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Law School Case Brief

W. Va. Univ. Hosps. v. Casey - 499 U.S. 83, 111 S. Ct. 1138 (1991)


28 U.S.C.S. § 1821(b) limits the witness fees authorized by 28 U.S.C.S. § 1920(3) as follows: a witness shall be paid an attendance fee of $ 30 per day for each day's attendance; a witness shall also be paid the attendance fee for the time necessarily occupied in going to and returning from the place of attendance. When a prevailing party seeks reimbursement for fees paid to its own expert witnesses, a federal court is bound by the limits of 28 U.S.C.S. § 1821(b), absent contract or explicit statutory authority to the contrary. 42 U.S.C.S. § 1988 conveys no authority to shift expert fees. When experts appear at trial, they are of course eligible for the fee provided by 28 U.S.C.S. §§ 1920 and 1821.


A corporation which operated a hospital in West Virginia near the Pennsylvania border unsuccessfully objected to new Medicaid reimbursement schedules proposed by Pennsylvania's Department of Public Welfare for services provided by the hospital to Pennsylvania residents. After exhausting administrative remedies, the corporation filed suit under 42 USCS 1983, naming the Governor of Pennsylvania and various other state officials as defendants and alleging that the proposed reimbursement schedules violated federal constitutional and statutory law. Counsel for the corporation employed an accounting firm and three doctors specializing in hospital finance to assist in the preparation of the suit and to testify at trial. The district court ruled in favor of the corporation and awarded the corporation attorneys' fees under 42 USCS 1988 in the amount of $ 500,000, including $ 104,133 attributable to expert services. The government appealed the judgment on the merits and the fee award. On appeal, the United States Court of Appeals for the Third Circuit affirmed in part on the merits, but vacated the district court's judgment with regard to attorneys' fees insofar as it granted expert witness fees in excess of the $ 30 per day. The corporation appealed.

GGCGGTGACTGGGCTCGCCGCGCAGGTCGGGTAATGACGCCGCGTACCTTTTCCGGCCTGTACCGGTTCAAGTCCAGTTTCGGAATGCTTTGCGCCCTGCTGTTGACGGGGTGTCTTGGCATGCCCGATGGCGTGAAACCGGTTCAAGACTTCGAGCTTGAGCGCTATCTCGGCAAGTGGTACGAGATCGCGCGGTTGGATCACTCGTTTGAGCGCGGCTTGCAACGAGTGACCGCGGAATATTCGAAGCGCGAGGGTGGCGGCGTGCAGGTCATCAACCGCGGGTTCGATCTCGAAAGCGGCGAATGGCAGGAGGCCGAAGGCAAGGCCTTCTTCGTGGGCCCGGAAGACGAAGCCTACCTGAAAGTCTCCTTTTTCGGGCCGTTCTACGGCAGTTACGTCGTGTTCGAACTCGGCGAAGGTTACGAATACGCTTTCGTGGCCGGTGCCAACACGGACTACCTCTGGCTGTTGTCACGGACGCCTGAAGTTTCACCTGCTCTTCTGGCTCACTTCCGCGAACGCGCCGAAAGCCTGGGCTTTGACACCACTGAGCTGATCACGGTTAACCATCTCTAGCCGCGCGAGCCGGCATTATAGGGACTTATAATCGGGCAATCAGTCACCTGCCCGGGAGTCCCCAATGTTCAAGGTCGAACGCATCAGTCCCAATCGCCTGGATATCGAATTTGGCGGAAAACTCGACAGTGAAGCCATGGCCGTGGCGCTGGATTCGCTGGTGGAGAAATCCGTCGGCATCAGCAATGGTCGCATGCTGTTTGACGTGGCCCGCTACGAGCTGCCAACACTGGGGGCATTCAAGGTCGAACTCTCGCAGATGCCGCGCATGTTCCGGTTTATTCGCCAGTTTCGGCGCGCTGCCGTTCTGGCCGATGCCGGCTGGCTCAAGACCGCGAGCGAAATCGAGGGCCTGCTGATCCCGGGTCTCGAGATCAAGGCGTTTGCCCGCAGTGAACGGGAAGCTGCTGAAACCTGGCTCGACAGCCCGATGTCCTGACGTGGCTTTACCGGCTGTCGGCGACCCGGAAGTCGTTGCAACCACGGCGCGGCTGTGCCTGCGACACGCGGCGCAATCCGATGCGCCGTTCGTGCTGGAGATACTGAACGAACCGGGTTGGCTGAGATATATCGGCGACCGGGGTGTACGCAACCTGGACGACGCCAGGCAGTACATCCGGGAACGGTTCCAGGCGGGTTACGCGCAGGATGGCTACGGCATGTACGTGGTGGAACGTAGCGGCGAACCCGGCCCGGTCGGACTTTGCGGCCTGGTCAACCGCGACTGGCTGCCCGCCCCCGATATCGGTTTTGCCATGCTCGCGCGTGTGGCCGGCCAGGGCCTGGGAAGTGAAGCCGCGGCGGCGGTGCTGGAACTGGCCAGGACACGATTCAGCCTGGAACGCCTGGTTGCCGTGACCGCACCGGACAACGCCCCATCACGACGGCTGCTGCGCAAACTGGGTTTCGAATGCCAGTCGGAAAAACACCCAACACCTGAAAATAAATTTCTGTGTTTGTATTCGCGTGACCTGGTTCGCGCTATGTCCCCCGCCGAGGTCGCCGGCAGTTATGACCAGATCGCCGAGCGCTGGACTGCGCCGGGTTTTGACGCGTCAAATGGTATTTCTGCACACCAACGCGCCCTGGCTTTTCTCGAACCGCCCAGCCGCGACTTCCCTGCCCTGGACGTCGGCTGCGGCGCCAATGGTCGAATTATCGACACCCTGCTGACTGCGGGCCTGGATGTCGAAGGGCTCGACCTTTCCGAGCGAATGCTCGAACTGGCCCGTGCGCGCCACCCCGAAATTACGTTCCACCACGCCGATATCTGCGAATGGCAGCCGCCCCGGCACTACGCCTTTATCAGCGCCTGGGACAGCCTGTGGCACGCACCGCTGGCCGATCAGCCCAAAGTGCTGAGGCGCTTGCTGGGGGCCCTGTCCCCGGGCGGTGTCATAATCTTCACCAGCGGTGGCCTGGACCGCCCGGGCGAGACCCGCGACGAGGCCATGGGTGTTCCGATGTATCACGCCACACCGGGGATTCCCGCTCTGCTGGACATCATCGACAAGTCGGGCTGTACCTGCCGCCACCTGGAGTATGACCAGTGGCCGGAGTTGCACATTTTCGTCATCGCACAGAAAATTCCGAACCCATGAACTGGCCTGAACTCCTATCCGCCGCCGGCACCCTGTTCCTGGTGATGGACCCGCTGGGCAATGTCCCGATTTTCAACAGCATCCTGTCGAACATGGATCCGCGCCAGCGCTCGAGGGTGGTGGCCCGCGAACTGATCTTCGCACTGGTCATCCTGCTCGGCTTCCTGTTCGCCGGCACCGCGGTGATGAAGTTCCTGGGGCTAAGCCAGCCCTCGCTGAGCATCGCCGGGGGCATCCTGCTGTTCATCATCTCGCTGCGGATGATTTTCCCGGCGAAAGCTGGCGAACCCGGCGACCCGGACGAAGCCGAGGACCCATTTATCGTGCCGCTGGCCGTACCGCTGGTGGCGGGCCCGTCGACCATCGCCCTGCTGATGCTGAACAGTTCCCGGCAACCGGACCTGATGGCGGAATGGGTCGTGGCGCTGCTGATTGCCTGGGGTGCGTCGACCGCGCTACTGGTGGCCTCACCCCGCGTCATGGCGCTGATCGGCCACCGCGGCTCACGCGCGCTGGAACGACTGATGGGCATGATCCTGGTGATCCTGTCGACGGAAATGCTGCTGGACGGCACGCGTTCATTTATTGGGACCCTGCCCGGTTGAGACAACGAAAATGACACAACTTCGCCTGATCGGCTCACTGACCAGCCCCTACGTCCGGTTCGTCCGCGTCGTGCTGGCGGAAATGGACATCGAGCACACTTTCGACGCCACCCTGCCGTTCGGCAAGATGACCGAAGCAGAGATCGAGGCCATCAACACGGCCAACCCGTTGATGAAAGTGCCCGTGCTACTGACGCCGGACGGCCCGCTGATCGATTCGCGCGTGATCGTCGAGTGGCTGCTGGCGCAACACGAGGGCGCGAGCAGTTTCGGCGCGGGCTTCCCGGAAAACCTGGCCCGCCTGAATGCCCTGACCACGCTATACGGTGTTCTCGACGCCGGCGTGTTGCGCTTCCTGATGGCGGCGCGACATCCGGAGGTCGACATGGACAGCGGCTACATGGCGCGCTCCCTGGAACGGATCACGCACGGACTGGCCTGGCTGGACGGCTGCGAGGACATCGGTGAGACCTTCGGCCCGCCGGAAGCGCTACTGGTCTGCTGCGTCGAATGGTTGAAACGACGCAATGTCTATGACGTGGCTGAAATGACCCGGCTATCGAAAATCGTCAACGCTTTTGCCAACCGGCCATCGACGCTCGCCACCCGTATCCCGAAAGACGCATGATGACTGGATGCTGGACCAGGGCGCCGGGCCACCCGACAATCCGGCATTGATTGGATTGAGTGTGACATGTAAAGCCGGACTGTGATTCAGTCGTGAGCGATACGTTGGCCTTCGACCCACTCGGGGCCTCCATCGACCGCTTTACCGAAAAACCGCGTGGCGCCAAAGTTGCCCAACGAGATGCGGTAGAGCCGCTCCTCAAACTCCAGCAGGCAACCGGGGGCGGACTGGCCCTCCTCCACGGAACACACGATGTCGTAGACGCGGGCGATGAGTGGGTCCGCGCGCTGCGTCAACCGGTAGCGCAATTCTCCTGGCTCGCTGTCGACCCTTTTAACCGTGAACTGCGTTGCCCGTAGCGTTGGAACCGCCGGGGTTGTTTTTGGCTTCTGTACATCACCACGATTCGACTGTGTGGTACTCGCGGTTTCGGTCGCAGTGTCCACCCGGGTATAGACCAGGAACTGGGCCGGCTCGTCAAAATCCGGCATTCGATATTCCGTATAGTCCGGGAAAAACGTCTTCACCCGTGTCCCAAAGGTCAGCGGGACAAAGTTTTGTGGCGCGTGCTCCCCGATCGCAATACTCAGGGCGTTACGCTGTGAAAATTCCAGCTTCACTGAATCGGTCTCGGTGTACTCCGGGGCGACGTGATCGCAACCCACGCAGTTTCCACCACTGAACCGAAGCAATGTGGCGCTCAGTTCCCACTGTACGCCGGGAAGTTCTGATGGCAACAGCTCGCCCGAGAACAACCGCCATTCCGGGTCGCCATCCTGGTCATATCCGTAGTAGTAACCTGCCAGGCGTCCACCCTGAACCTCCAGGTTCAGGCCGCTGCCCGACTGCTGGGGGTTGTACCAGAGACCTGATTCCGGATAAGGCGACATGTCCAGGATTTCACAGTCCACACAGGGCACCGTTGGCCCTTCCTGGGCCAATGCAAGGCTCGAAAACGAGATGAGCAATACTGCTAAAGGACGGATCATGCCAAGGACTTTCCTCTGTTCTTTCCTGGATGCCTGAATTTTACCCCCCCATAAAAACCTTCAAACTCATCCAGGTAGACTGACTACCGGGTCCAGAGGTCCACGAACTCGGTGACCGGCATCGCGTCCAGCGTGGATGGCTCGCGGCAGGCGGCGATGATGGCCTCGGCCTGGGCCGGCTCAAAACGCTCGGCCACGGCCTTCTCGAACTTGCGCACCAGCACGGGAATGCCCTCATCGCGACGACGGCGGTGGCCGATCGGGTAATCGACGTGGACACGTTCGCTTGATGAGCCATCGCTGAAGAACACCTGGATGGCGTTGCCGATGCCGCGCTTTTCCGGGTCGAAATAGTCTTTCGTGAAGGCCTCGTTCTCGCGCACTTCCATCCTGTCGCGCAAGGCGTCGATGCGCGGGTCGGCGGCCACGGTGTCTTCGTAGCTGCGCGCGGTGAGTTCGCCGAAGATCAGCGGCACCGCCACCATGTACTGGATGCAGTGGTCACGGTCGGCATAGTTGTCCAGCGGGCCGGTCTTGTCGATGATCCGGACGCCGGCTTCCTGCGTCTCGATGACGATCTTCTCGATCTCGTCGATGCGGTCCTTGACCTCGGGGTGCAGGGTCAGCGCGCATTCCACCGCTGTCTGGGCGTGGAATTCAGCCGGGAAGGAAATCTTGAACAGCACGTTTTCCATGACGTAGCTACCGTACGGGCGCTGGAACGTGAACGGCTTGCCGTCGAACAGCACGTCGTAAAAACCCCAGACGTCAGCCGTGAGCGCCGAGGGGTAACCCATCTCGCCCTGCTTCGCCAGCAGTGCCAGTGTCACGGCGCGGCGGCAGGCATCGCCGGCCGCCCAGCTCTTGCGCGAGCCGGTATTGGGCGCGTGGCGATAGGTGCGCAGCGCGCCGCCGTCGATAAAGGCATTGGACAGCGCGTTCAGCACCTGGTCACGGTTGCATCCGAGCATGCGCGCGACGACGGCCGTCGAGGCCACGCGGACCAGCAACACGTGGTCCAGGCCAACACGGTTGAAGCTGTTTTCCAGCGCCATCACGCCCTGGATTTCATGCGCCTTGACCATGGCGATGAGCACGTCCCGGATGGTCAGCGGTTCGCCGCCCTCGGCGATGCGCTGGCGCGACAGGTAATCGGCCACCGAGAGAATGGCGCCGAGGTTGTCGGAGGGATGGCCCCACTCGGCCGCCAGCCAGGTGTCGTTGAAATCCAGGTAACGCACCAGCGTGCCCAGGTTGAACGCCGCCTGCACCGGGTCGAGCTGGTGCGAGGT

Are fees for services rendered by experts in civil rights litigation properly shifted to the losing party under 42 USCS 1988?




The United States Supreme Court examined various federal statutes that awarded fees and sought to ascertain whether expert fees were part of attorney's fees. The Court concluded that attorney's fees and expert fees were distinct items of expense and that 42 U.S.C.S. § 1988 gave no authority to shift expert fees, as experts were eligible for limited fees per 28 U.S.C.S. §§ 1920 and 1821. The Court affirmed the appeals court judgment.

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